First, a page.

The 455 Million-Year-Old “Monster” Shark In China Is… Our Ancestors?
Scientists confirm that the shark has a monster-like appearance, wearing "iron armor", fringed spines that have just been revealed in Guizhou - China is the oldest jawed ancestor of humans.
Research just published in the scientific journal Nature describes a completely new species of the acanthodian group, an ancient family of jawed fish that appeared tens of millions of years before the world began the “fish age” in 420 million years ago.
Portrait of our 455 million-year-old “monster” ancestor – Photo: Zhang Heming
The Acanthodians are the oldest group of jawed fish ever recorded and the common ancestor of many species – including morphologically similar modern sharks, and countless other jawed animals including humans. According to a group of authors from the Chinese Academy of Sciences, Qujing Normal University – China and Brimingham University – UK.
According to PHYS, the new species was named Fanjingshania after the place where it was excavated – Mount Fan Jingshan is extremely rich in natural resources, especially rich fauna from ancient to modern times. Specimens revealed from the Longxi Formation, Shitian District, Guizhou – China.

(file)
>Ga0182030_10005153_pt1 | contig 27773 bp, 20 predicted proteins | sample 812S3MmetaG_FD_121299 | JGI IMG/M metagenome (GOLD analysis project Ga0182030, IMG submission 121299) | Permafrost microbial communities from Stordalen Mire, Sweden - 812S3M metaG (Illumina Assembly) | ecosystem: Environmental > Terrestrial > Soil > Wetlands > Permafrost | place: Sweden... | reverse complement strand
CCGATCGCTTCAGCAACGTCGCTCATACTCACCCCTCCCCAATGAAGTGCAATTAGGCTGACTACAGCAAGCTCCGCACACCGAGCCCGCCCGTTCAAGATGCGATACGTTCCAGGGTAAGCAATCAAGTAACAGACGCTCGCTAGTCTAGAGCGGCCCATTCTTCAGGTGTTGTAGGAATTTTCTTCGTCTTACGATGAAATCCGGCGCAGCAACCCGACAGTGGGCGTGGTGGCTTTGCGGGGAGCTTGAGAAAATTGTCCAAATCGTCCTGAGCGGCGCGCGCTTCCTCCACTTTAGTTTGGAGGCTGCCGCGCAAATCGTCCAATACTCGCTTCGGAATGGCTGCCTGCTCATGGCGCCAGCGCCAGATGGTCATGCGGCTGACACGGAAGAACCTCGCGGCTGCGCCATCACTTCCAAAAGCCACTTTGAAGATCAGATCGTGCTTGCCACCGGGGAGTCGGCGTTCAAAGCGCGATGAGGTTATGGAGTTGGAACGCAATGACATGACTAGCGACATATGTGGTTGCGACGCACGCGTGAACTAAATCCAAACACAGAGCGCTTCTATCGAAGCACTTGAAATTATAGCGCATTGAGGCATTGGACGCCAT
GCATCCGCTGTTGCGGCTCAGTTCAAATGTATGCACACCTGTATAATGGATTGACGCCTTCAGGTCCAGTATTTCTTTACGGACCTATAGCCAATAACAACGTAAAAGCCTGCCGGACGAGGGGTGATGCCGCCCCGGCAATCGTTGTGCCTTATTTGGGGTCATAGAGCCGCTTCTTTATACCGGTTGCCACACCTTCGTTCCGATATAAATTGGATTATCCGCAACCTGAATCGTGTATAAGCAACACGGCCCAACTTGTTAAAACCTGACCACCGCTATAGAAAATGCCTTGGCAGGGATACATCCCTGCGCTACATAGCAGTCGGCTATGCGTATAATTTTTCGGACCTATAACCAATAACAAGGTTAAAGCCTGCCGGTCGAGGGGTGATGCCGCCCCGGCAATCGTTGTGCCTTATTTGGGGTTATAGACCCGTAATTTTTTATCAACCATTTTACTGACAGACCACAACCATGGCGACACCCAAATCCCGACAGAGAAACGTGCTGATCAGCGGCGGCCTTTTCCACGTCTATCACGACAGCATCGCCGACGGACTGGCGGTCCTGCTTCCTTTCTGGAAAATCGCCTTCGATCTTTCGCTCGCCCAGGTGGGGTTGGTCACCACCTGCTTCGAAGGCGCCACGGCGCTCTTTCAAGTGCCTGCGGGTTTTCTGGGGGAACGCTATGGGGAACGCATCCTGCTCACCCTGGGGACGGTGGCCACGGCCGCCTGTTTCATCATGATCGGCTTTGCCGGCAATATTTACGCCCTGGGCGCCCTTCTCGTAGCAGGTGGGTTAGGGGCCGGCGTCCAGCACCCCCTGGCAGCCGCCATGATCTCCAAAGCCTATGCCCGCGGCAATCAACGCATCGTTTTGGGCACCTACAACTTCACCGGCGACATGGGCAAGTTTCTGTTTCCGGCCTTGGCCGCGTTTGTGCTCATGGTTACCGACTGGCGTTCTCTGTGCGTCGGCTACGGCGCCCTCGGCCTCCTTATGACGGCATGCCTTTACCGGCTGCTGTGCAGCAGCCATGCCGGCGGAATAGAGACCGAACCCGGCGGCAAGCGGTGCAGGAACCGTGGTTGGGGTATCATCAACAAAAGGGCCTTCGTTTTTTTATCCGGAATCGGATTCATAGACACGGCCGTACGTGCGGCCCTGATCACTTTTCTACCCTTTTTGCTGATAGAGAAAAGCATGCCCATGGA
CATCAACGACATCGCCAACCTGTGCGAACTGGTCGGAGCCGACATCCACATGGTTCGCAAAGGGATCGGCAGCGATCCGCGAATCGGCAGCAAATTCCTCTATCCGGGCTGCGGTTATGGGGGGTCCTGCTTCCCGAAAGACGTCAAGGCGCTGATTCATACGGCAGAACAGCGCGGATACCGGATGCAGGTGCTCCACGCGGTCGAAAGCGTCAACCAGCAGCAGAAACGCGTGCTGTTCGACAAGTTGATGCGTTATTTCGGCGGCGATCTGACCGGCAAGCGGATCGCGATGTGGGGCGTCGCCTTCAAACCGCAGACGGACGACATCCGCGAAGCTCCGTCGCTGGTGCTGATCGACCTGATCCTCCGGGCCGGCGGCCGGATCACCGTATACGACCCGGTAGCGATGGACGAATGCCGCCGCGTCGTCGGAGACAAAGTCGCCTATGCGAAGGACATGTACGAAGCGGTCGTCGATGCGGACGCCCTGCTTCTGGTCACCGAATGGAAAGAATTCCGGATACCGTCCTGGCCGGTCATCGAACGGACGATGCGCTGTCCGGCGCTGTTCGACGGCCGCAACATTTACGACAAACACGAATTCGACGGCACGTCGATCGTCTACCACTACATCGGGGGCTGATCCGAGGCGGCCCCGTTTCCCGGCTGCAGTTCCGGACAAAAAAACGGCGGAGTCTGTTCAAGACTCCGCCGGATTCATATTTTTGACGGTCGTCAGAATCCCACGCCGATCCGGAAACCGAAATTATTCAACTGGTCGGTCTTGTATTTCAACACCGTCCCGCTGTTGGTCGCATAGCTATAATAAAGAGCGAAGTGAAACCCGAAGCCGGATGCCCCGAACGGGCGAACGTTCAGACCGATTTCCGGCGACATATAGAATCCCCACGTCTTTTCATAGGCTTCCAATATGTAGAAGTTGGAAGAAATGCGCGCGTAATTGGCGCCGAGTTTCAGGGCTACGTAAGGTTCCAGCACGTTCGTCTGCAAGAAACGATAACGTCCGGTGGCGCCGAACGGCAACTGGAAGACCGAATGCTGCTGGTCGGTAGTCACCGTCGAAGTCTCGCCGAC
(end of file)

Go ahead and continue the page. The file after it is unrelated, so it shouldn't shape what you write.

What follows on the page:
The body of the Fanjingshania fish is quite similar to that of a modern shark, but has a more terrifying skin, is a solid armor with sharp fins, so it resembles the “monster” version of the shark.
This specimen was determined to be about 455 million years old by morphological comparison of several related species from the same period. Thus it belongs to the Ordovician period.
This “monster” shark also preserves many features of “unfinished” evolution, transitioning from more ancient species to the state of a jawed species. Its bones also show evidence of bone resorption and remodeling that only began to develop in both bone and later species including humans, which were absent in earlier cartilaginous fishes.
The new discovery points to an important milestone about when Earth’s organisms evolved from jawless species with “sticky” skeletons to jawless animals with more flexible skeletons, helping scientists science evaluates in more detail the rate of evolution through the ages and better understands how the most ancient species have changed.
Professor Zhu Min from the Chinese Academy of Sciences emphasized that this is the oldest known jawed fish with detailed anatomy. The fossil remains of Fanjingshania are also in good condition, providing many interesting details.